Keynote Speakers Dr. David Kahane

Dr. David Kahane (PhD Cambridge University) is an Associate Professor in the department of Political Science at the University of Alberta. He is also the lead investigator on a major Community-University Research Alliance (CURA) project, “Alberta Climate Dialogue (ABCD),” exploring how participation by citizens in problem-solving and decisionmaking can influence government policies on climate change in Alberta. He is also the principal investigator on a KIAS Research Cluster, related to the ABCD project. Dr. Kahane’s primary research interests are democratic theory and practice, especially as these relate to the design of public dialogues and consultations, and what moral and political theory can (and can’t) teach us about how we relate to the suffering of distant strangers. For full descriptions of the ABCD project and its important work, visit:

Ms. Nell Beecham Nell Beecham is a recent first class honours graduate from the University of York in the United Kingdom, where she majored in Sociology, specialising in political sociology, gender studies, and the role of the media. Ms. Beecham attended the inaugural “Tomorrow’s Ideas, Now” conference in August 2011, where she presented an essay focusing on online communities and their enhancement of our sense of belonging in a physical community. Nell/ Ms. Beecham originates from North London, an area badly affected by the 2011 British riots, this is reflected in her contribution this year exploring the underlying causes of youth unrest in Britain. She maintains a blog with current research, opinions, and other interesting information, which you can find at: http://


Conference Participants Wemimo Abbey, Business Management University of Minnesota, Crookston Crookston, USA Jorge Luis Aguilar, Architecture Universidad Nacional Autónoma de México Mexico City, Mexico Karina Alcántara Pérez, Communication Sciences Universidad Nacional Autónoma de México Mexico City, Mexico Sarai Bautista Mulia, Sociology Universidad Nacional Autónoma de México Mexico City, Mexico Vivek Bhatt, Government & International Relations, American Studies University of Sydney Sydney, Australia Iris Blaak, Theatre Studies & Philosophy University of Amsterdam Amsterdam, Netherlands Carolyn Branecky, Philosophy & Earth Science Rice University Houston, USA Wendy Elizabeth Byrnes, English (Honours) University of Toronto-Mississauga Toronto, Canada Samantha Marie Christensen, English University of Alberta, Augustana Camrose, Canada Luke Craven, Government & International Relations/Law University of Sydney Sydney, Australia


Conference Participants Melanie Cripps, Planning University of Auckland Auckland, New Zealand Citlali Cruz, Law Universidad Nacional Autónoma de México Mexico City, Mexico Luke de Noronha, Sociology University of Bristol Bristol, England Mingjia Feng, Political Science University of Alberta, Augustana Camrose, Canada Cassidy Foxcroft, Linguistics (Honours) University of Alberta Edmonton, Canada Brenda Garcia, Anthropology University of Lethbridge Lethbridge, Canada Ashleigh Green, Media & Communications University of Sydney Sydney, Australia Eric Grehan, Science University of Alberta Edmonton, Canada Helene Bjørnevåg Helgeland, Digital Culture University of Bergen Bergen, Norway Espen Dahl Hjort, Aesthetical Studies University of Oslo Oslo, Norway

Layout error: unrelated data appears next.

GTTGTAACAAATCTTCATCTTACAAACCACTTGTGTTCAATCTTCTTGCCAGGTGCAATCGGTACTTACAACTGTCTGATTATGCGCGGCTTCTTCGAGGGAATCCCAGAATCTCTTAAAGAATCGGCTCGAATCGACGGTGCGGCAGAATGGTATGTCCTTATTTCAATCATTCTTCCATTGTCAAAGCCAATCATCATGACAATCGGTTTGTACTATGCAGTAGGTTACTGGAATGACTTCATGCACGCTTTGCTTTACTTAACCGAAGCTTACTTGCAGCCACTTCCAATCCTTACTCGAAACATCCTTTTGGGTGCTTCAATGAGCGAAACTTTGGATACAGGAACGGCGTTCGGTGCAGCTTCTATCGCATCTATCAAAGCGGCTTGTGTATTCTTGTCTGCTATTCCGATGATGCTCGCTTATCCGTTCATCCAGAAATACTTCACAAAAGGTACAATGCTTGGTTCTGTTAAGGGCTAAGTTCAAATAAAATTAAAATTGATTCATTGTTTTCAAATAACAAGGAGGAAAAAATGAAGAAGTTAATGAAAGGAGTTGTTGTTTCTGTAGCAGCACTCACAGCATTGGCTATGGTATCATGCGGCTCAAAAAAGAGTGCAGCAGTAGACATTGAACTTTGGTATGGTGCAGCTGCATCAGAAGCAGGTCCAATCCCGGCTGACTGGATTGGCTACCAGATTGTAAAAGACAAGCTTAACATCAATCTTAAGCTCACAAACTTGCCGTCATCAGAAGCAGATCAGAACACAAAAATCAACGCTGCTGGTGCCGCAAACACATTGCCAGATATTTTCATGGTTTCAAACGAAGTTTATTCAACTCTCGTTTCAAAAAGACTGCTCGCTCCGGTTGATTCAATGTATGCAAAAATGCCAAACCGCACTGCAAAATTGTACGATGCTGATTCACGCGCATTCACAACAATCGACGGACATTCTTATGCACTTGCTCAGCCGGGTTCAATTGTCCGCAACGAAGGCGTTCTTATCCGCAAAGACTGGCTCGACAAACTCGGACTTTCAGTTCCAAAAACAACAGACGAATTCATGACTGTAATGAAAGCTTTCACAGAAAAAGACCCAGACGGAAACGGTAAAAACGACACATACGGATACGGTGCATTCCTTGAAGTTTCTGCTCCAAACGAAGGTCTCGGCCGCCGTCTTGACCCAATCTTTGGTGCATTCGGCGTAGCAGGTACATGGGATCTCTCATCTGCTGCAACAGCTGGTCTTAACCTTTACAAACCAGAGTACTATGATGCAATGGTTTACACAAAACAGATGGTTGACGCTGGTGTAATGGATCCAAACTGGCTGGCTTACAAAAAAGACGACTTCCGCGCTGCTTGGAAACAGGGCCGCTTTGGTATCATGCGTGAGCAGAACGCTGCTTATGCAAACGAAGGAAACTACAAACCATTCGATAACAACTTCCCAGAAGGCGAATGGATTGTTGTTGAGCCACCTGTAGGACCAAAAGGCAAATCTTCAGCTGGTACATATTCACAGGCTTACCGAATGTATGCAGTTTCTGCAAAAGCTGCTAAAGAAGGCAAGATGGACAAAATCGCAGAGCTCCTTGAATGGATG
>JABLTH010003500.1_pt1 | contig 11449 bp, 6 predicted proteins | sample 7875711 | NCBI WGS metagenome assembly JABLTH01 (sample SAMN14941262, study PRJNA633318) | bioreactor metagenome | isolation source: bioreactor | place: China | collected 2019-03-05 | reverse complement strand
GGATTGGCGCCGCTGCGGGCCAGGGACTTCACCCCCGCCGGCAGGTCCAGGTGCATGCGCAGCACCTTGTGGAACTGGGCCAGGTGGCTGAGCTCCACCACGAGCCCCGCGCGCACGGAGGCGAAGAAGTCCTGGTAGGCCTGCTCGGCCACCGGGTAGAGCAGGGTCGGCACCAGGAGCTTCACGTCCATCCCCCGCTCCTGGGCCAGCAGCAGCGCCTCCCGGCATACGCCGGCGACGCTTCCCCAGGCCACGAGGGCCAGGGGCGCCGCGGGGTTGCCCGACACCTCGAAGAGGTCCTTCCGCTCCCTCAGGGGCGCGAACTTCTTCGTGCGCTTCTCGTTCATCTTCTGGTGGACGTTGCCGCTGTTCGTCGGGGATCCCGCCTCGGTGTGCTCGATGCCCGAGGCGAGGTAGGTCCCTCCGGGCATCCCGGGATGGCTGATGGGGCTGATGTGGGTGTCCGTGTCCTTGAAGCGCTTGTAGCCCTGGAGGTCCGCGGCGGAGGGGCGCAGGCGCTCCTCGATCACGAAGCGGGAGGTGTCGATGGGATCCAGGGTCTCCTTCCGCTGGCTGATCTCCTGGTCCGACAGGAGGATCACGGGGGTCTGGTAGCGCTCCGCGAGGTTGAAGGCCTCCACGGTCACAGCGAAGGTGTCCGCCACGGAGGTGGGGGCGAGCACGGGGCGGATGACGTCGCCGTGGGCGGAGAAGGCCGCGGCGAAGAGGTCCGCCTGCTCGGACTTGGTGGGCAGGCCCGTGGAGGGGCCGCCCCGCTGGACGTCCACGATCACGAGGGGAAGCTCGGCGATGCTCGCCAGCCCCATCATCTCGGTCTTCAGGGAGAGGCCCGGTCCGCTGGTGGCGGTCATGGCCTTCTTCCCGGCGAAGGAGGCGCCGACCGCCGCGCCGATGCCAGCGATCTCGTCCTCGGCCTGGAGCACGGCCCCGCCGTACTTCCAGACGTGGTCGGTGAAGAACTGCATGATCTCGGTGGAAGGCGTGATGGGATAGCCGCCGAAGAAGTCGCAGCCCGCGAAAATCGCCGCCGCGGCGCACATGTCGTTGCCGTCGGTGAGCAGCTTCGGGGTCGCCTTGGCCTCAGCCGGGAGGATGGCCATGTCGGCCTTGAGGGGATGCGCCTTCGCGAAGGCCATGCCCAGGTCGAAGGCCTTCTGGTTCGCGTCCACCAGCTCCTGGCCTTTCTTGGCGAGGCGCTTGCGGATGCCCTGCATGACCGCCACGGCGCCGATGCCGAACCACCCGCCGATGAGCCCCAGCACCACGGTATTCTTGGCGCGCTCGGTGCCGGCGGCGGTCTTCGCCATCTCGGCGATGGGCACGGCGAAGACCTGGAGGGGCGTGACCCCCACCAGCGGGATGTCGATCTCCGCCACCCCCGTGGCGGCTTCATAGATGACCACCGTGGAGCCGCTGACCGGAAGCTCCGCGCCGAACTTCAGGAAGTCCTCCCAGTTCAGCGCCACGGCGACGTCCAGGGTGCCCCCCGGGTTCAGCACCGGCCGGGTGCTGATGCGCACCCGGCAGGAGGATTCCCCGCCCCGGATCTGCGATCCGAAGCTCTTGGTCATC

Conference Participants Jamin Huntley, English University of Alberta Edmonton, Canada Ramita Jhamtani, Education University of Alberta Edmonton, Canada Antony Kalashnikov, History & Political Science (Honours) University of Alberta Edmonton, Canada Bryanna Kumpula, Environmental & Conservation Sciences University of Alberta Edmonton, Canada Diana Deyanira López, Hispanic Language & Literatures Universidad Nacional Autónoma de México Mexico City, Mexico Max Ma, Early Modern Studies & Classics (Honours) Dalhousie University Halifax, Canada Hannah Madsen, Comparative Literature & English University of Alberta Edmonton, Canada Rabiya Mansoor, International Relations & East Asian Language Studies University of Calgary Calgary, Canada Estefanía Martínez Alba, Communications Universidad Nacional Autónoma de México Mexico City, Mexico Luis Artagnan Martinez Fernandez, International Relations Universidad Nacional Autónoma de México Mexico City, Mexico


Conference Participants Ayondela McDole, Cultural Studies Columbia College Chicago Chicago, USA Alberta McKenzie, Government & International Relations University of Sydney Sydney, Australia Anastasia Musson, Arts University of Sydney Sydney, Australia Rebekka Olsen, Cultural Studies University of Bergen Bergen, Norway Areli Ordoñez Rojas, Sociology Universidad Nacional Autónoma de México Mexico City, Mexico Horacio Ortiz Ríos, Sociology Universidad Nacional Autónoma de México Mexico City, Mexico Lizzie Packham, Sociology University of Bristol Bristol, England Mekela Panditharatne, Global Studies (Honours) & Law University of Sydney Sydney, Australia Alice Peck, Politics University of Bristol Bristol, England Ryan Podlubny, Linguistics University of Alberta Edmonton, Canada